Aging leads to numerous changes of the human body, and most of them are unpleasant. Of all the signs of advancing age, two of the least pleasant are more wrinkles and less supple joints. However, these both seem to respond to a most unlikely-sounding remedy, a substance found in rooster combs (as well as in some vegetables and in the human body) called hyaluronic acid (HA).
Jason Theodosakis, physician and coauthor of The Arthritis Cure claims that “This substance is a lot like egg white, only not quite as thick. In joints, it works to ease movement and absorb impact.” In faces, it gives skin volume and shape.
Hyaluronic acid comes in supplement, cream, and injectable form. Nevertheless, it seems that not all varieties of the hyaluronic acid work equally well. Namely, some of the claims made for HA are more credible than others. It is even believed that in addition to cushioning joints and filling in wrinkles, the pill form, in particular, can also lead to longevity.
According to Theodosakis, this claim resulted from the discovery of a village in Japan where people lived to an unusually old age, and some speculated it might be due to the HA-rich vegetables they ate. Yet, this was based on theory only, and has never been proven.
Even though it has been showed that HA is extremely beneficial for knees and wrinkles, experts claim that the best variety to feel its benefits is still the use of injectable varieties. Apart from the beliefs of those inclined toward less invasive approaches, it seems that the shots may have some distinct advantages for arthritis and aging skin.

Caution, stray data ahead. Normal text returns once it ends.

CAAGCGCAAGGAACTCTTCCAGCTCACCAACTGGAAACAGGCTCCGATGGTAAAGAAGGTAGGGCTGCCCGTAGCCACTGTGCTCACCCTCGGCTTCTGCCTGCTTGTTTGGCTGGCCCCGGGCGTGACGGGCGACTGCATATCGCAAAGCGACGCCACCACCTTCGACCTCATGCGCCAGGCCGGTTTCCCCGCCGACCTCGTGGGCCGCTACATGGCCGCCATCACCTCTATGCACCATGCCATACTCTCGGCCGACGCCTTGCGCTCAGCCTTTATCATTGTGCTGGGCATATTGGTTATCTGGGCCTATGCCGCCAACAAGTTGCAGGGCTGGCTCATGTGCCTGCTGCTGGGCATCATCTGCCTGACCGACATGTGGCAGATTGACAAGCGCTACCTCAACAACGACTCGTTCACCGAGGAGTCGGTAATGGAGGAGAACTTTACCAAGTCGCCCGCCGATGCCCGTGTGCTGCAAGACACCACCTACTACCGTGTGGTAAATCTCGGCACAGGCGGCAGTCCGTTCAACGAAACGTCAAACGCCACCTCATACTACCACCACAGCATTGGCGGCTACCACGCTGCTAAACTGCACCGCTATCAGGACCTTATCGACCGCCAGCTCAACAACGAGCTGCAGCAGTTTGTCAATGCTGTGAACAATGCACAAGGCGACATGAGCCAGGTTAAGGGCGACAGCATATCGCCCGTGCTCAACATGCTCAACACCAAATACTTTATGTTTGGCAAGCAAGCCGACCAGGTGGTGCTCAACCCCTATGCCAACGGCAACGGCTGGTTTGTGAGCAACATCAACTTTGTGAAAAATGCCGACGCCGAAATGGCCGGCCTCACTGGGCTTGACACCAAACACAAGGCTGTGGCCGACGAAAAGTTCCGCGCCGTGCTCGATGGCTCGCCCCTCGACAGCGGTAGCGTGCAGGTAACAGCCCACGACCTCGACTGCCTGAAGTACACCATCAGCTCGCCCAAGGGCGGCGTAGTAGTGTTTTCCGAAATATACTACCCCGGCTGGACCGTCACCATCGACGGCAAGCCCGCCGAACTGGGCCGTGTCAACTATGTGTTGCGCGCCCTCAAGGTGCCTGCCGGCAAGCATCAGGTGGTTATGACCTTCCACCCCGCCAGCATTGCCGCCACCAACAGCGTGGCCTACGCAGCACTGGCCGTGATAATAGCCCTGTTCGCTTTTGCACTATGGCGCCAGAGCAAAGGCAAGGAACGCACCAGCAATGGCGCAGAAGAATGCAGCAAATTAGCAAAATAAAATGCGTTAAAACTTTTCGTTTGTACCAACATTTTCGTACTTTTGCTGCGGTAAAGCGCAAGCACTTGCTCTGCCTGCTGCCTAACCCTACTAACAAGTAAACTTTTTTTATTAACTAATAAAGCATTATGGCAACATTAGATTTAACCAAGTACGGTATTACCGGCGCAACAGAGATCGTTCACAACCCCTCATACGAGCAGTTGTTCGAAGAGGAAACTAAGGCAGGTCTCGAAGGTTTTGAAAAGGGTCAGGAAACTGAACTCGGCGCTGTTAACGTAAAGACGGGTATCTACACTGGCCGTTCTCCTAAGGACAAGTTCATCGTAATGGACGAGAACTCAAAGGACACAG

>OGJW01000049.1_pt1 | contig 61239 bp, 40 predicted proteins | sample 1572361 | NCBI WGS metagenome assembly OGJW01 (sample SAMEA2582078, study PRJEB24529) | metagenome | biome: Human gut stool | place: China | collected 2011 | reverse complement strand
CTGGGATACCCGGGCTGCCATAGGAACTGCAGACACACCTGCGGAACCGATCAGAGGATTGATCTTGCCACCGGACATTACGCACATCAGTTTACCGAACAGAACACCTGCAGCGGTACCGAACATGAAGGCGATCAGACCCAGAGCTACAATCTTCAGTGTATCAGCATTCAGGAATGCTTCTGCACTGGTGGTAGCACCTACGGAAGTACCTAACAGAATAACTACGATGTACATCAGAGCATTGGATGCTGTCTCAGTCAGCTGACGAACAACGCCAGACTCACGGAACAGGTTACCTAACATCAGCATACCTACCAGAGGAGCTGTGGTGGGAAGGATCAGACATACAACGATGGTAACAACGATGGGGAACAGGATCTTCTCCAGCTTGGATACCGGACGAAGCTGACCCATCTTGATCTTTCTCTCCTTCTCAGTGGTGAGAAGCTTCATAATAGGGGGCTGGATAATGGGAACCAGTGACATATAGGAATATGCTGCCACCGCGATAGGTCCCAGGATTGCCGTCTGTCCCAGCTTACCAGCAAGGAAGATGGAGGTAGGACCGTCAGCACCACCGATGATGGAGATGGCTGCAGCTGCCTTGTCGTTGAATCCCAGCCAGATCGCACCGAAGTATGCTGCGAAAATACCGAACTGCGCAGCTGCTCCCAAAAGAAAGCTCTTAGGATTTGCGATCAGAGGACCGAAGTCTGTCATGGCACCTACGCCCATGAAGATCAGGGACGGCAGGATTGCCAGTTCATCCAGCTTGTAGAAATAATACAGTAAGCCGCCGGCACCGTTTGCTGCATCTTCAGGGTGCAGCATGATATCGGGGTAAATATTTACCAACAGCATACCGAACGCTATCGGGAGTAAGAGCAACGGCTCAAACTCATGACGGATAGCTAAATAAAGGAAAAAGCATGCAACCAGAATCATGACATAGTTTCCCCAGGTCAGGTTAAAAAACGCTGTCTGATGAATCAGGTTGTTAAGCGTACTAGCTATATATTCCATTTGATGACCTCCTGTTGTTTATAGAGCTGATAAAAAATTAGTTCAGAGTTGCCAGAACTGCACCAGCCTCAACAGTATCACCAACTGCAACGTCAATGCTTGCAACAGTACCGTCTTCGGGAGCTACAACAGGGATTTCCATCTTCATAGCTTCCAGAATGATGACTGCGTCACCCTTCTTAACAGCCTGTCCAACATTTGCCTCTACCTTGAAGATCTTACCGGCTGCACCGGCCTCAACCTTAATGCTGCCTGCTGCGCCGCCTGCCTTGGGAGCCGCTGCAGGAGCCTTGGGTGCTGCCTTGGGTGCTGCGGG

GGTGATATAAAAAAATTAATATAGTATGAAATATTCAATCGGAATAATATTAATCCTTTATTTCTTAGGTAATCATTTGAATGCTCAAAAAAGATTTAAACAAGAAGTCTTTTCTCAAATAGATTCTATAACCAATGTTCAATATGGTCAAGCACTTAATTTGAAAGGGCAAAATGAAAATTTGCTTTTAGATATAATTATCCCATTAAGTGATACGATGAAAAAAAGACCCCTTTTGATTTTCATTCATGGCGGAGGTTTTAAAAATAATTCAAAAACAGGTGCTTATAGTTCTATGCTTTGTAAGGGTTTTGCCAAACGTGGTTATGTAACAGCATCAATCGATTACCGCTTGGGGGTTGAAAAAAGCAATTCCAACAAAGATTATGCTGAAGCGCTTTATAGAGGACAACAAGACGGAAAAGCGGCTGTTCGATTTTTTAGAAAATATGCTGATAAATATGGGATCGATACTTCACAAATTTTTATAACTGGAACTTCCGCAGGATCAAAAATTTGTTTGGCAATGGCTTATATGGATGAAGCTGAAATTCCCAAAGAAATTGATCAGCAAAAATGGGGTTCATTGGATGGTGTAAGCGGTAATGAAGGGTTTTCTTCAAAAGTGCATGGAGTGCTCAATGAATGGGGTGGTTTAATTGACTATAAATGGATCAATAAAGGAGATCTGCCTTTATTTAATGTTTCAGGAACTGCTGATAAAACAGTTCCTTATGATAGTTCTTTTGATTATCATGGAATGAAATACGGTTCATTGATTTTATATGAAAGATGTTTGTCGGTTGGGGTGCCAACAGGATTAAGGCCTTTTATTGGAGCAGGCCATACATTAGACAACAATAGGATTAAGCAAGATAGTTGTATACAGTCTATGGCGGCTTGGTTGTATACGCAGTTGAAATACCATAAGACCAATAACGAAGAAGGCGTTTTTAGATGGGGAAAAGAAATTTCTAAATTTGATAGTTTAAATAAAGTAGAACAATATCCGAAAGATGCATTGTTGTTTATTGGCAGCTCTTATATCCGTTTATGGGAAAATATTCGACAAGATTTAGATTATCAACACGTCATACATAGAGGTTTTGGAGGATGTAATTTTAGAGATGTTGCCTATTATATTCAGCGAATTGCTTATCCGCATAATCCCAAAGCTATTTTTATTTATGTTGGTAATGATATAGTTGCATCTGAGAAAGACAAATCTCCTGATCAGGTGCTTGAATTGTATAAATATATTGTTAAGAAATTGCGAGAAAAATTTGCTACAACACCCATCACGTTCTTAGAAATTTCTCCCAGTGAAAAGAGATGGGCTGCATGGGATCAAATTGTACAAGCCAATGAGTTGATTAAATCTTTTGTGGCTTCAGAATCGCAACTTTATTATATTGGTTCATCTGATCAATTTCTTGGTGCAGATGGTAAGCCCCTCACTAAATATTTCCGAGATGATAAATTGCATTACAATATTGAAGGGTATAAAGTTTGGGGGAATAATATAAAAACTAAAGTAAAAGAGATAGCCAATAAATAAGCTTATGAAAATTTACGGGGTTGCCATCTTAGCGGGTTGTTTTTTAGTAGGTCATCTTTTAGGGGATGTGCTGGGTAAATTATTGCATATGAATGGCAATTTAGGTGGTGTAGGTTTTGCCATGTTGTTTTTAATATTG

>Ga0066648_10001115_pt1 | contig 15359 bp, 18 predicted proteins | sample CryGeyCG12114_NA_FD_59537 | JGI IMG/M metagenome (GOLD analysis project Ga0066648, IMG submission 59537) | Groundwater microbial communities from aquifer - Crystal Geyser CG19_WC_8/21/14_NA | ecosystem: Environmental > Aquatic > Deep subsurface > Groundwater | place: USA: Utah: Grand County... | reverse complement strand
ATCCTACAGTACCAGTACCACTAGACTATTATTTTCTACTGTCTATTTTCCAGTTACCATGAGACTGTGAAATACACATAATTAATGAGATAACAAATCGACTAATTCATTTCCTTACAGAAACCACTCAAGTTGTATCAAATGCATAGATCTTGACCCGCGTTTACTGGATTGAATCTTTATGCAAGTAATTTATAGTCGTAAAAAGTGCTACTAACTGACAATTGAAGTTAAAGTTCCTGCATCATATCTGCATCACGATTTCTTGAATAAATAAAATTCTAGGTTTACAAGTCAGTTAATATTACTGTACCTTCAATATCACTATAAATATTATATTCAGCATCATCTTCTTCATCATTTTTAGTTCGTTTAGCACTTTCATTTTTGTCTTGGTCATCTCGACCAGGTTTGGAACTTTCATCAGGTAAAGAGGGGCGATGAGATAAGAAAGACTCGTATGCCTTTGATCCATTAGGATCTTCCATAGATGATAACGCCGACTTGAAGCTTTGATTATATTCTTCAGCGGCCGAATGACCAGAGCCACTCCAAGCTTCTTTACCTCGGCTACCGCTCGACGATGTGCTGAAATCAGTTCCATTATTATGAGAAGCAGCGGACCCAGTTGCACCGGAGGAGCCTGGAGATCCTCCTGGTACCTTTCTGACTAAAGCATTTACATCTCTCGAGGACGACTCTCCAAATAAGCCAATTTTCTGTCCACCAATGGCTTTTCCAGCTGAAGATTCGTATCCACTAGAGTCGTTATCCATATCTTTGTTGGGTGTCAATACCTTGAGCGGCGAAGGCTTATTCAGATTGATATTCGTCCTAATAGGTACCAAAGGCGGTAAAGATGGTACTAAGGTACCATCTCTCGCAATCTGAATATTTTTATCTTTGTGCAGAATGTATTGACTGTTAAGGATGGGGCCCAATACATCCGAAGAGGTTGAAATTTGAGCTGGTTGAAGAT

Plumping Up Wrinkles
This remarkable acid has gained its popularity in cases of wrinkles in December 2003 and again last April, when the FDA approved injectable Restylane and Hylaform, respectively, for use in filling in wrinkles around the nose and mouth. Restylane is extremely useful since its effects last longer than collagen’s—four to six months, compared to collagen’s three.
Moreover, treatments with collagen require previous allergy tests. Hylaform has similar effects, though it doesn’t always last as long as Restylane.
Joshua Fox, director of Advanced Dermatology in Roslyn, New York, and a spokesperson for the American Academy of Dermatology, claims that “It’s good for someone who doesn’t have a lot of sagging and doesn’t need a lot of volume added. And for some people, it provides a more natural look than collagen.”
Theodosakis states that you should be wary of any HA cream or lotion whose label claims it can do the same thing for that an injection would. “They’re not going to reduce your wrinkles any more than any other type of moisturizer. Using these creams topically makes as much scientific sense as putting your head on a dictionary to read it. The active ingredient can’t be absorbed—its molecules are too big.”- he adds.
Patients, use and risks
This treatment is suitable for those who want a safe wrinkle-reducer with longer-lasting results than you can get from collagen. Insurance companies would not cover the expenses, however.
Users must find a cosmetic surgeon who regularly uses Restylane in the practice, and should take a day or two out of the public eye in case redness or swelling appears. Moreover, users ought to stop taking Saint-John’s-Wort, Ginkgo Biloba, or high doses of vitamin E before a treatment because of their blood-thinning effects.